Assessment: This book offers a very detailed but well-written exploration of the developmental issues, available evidence, and treatment of psychiatric issues of young adults. I agree with the author's impression that this appears to be a neglected population in general. In an environment increasingly demanding of clinicians' time, this book may be sought out only by those with a special interest in this age group, but it would likely be helpful to any clinicians dealing with this population.
From The Critics
Reviewer: Richelle Strauss, MD(Rush University Medical Center)
Description: Mental health issues (developmental, psychological, biological), recent research, and access to mental healthcare in young adults (ages 18-29) is the focus of this book, which aims to address what the authors feel is a neglected population.
Purpose: The book explores the psychological and neurobiological development of young adults, the effect of mental illness on this development, the available research on mental illness in this population, healthy psychological development, and issues challenging access to care in this group.
Audience: Clinicians, the author's intended audience, would likely find this information most helpful. The level of detail in the discussion of the neurobiological basis of adolescent development is slightly beyond the usual interest and knowledge base of the average resident, although a particularly interested fellow may be grateful to get this information so coherently in one place. Likewise, detailed summaries of available evidence are presented very conveniently for the perusal of busy clinicians but are not limited to the usual core material recommended to those still in training. The organization of the book into essentially four sections comprehensively covers topics of interest for any clinician providing mental health services to young adults.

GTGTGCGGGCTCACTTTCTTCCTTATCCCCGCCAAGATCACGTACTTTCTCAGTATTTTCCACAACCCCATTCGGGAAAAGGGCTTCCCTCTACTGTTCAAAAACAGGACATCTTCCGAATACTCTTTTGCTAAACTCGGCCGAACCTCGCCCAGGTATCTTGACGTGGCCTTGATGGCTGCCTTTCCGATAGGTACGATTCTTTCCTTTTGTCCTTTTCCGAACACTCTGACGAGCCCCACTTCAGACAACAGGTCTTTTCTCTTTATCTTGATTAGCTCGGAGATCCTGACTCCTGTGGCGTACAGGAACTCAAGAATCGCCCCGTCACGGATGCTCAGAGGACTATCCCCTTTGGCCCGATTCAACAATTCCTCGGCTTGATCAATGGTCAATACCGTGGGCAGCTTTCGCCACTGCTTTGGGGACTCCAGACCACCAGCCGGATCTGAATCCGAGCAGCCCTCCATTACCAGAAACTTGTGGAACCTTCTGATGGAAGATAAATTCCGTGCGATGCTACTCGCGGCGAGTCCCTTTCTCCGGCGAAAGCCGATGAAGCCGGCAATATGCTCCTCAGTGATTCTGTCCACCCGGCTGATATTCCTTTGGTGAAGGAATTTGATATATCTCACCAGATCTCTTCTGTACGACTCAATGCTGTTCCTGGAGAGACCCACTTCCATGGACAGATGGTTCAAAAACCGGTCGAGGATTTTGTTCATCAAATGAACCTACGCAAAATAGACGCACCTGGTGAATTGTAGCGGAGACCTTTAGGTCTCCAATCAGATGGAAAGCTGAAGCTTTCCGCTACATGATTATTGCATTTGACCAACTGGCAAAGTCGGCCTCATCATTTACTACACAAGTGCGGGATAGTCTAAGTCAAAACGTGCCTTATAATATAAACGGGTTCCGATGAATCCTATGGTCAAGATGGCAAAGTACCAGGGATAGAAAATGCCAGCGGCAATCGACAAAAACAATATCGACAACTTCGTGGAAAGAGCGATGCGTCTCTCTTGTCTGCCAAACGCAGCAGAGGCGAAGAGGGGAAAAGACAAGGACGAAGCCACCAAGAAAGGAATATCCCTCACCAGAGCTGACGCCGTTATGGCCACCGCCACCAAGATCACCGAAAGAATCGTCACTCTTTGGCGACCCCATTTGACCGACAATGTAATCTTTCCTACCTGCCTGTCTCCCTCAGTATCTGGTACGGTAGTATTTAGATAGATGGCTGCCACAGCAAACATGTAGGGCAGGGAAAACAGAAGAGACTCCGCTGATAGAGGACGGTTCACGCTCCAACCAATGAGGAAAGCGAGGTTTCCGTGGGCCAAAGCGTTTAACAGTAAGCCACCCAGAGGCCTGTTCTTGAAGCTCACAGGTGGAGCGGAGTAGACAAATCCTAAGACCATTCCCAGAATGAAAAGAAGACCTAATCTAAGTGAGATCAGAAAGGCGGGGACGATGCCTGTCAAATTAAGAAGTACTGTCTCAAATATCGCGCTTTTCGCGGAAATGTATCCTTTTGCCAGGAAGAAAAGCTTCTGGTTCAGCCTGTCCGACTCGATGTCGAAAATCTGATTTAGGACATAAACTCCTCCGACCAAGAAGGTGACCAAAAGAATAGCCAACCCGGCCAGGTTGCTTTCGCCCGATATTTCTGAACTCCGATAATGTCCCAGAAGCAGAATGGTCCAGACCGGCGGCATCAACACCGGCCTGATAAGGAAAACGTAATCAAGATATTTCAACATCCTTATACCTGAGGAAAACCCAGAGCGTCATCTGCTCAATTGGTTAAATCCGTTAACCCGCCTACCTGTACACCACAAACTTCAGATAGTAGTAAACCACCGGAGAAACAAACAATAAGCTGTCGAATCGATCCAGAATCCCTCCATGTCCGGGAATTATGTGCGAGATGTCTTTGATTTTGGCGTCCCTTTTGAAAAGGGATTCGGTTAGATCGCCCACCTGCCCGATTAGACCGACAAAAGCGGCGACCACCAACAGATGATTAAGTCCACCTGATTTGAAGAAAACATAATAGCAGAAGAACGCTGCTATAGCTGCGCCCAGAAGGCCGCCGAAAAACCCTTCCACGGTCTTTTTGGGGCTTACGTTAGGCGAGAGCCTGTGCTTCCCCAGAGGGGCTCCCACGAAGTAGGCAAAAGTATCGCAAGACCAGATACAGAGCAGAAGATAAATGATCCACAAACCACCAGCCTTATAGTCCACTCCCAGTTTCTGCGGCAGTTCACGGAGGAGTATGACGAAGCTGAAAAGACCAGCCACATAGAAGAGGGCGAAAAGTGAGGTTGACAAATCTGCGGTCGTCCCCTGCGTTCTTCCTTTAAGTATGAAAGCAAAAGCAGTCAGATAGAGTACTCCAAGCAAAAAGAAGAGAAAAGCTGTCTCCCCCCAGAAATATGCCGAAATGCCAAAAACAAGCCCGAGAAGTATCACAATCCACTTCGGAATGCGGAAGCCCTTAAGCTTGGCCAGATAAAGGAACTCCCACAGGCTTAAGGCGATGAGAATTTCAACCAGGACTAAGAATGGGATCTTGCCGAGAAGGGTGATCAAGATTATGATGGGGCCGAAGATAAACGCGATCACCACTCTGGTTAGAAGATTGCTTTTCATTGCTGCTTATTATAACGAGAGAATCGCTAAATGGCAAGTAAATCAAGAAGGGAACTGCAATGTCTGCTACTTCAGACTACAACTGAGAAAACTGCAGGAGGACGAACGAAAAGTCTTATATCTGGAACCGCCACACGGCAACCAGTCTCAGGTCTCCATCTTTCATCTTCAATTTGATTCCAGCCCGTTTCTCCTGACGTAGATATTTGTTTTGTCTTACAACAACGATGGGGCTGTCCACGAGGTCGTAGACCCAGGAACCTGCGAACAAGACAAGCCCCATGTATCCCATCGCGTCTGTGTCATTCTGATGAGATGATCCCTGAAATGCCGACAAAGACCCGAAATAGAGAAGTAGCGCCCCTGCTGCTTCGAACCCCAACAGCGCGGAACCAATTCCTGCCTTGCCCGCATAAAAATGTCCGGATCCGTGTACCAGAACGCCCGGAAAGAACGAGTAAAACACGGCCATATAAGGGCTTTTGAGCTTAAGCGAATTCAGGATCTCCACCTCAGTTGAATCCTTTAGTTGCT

Features: The first section of three chapters is concerned with the transition from adolescence to adulthood and includes neurobiological and psychological development discussions. The eight chapters in the second section discuss healthy psychological development, including sexuality, intimacy and relationships, marriage, parenting, body image, and gender differences. The briefest segment, the third, deals with access to care issues. The final section is a series of chapters each exploring a different child and adolescent psychiatric disorder with a summary of recent evidence and treatment discussions. Some chapters do not fit neatly into one of these four sections, and often prove to be even more interesting, such as the chapter entitled, "Developmental Pathways to Parenting," which explores case studies of two adolescent girls, initially childhood friends, from puberty to parenthood, and discusses the psychological issues contributing to their divergent paths as well as the available evidence on this specific subject.
Assessment: This book offers a very detailed but well-written exploration of the developmental issues, available evidence, and treatment of psychiatric issues of young adults. I agree with the author's impression that this appears to be a neglected population in general. In an environment increasingly demanding of clinicians' time, this book may be sought out only by those with a special interest in this age group, but it would likely be helpful to any clinicians dealing with this population.
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Product Details

  • ISBN-13: 9780195332711
  • Publisher: Oxford University Press, USA
  • Publication date: 8/31/2009
  • Pages: 464
  • Product dimensions: 10.00 (w) x 7.00 (h) x 0.80 (d)

Meet the Author

Jon E. Grant, JD, MD, MPH, is a Professor of Psychiatry and Director of the Impulsive Compulsive Disorders Clinic at the University of Minnesota Medical School. An author of over 200 peer-reviewed scientific publications, Dr. Grant serves on the editorial boards of several journals and is the Editor in Chief of the Journal of Gambling Studies.

Marc N. Potenza, PHD, MD, is a Professor of Psychiatry, Child Study and Neurobiology at the Yale University School of Medicine where he is Director of the Problem Gambling Clinic, the Center of Excellence in Gambling Research, and the Women and Addictive Disorders Core of Women's Health Research at Yale, and Director of Neuroimaging for the VISN1 MIRECC of the VA Connecticut Healthcare System.